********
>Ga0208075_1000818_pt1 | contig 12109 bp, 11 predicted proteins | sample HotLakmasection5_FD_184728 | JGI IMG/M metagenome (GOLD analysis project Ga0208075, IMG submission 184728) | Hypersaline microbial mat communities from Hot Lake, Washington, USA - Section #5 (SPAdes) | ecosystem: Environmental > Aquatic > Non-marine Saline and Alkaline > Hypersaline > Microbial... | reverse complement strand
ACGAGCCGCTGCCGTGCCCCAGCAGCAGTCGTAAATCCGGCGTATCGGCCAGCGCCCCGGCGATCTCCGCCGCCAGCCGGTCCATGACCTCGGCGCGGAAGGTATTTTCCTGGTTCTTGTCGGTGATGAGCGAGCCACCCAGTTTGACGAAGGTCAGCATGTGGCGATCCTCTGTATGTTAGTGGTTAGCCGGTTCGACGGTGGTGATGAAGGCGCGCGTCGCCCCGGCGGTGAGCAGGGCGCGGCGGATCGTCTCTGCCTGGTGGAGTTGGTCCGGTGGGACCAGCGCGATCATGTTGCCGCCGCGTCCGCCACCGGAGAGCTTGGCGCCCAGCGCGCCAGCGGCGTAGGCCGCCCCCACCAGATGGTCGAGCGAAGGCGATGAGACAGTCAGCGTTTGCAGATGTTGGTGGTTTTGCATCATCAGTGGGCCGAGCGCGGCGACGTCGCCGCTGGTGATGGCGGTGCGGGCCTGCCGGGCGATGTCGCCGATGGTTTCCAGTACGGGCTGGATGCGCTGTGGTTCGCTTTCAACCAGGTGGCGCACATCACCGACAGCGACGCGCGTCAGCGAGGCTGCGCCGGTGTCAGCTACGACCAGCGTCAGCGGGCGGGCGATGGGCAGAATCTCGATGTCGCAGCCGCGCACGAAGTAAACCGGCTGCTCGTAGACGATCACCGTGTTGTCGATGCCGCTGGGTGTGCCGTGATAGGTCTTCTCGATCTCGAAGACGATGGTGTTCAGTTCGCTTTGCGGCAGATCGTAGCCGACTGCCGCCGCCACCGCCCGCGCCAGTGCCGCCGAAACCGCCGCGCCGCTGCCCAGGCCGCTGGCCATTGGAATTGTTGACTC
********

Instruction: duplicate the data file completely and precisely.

>Ga0208075_1000818_pt1 | contig 12109 bp, 11 predicted proteins | sample HotLakmasection5_FD_184728 | JGI IMG/M metagenome (GOLD analysis project Ga0208075, IMG submission 184728) | Hypersaline microbial mat communities from Hot Lake, Washington, USA - Section #5 (SPAdes) | ecosystem: Environmental > Aquatic > Non-marine Saline and Alkaline > Hypersaline > Microbial... | reverse complement strand
ACGAGCCGCTGCCGTGCCCCAGCAGCAGTCGTAAATCCGGCGTATCGGCCAGCGCCCCGGCGATCTCCGCCGCCAGCCGGTCCATGACCTCGGCGCGGAAGGTATTTTCCTGGTTCTTGTCGGTGATGAGCGAGCCACCCAGTTTGACGAAGGTCAGCATGTGGCGATCCTCTGTATGTTAGTGGTTAGCCGGTTCGACGGTGGTGATGAAGGCGCGCGTCGCCCCGGCGGTGAGCAGGGCGCGGCGGATCGTCTCTGCCTGGTGGAGTTGGTCCGGTGGGACCAGCGCGATCATGTTGCCGCCGCGTCCGCCACCGGAGAGCTTGGCGCCCAGCGCGCCAGCGGCGTAGGCCGCCCCCACCAGATGGTCGAGCGAAGGCGATGAGACAGTCAGCGTTTGCAGATGTTGGTGGTTTTGCATCATCAGTGGGCCGAGCGCGGCGACGTCGCCGCTGGTGATGGCGGTGCGGGCCTGCCGGGCGATGTCGCCGATGGTTTCCAGTACGGGCTGGATGCGCTGTGGTTCGCTTTCAACCAGGTGGCGCACATCACCGACAGCGACGCGCGTCAGCGAGGCTGCGCCGGTGTCAGCTACGACCAGCGTCAGCGGGCGGGCGATGGGCAGAATCTCGATGTCGCAGCCGCGCACGAAGTAAACCGGCTGCTCGTAGACGATCACCGTGTTGTCGATGCCGCTGGGTGTGCCGTGATAGGTCTTCTCGATCTCGAAGACGATGGTGTTCAGTTCGCTTTGCGGCAGATCGTAGCCGACTGCCGCCGCCACCGCCCGCGCCAGTGCCGCCGAAACCGCCGCGCCGCTGCCCAGGCCGCTGGCCATTGGAATTGTTGACTC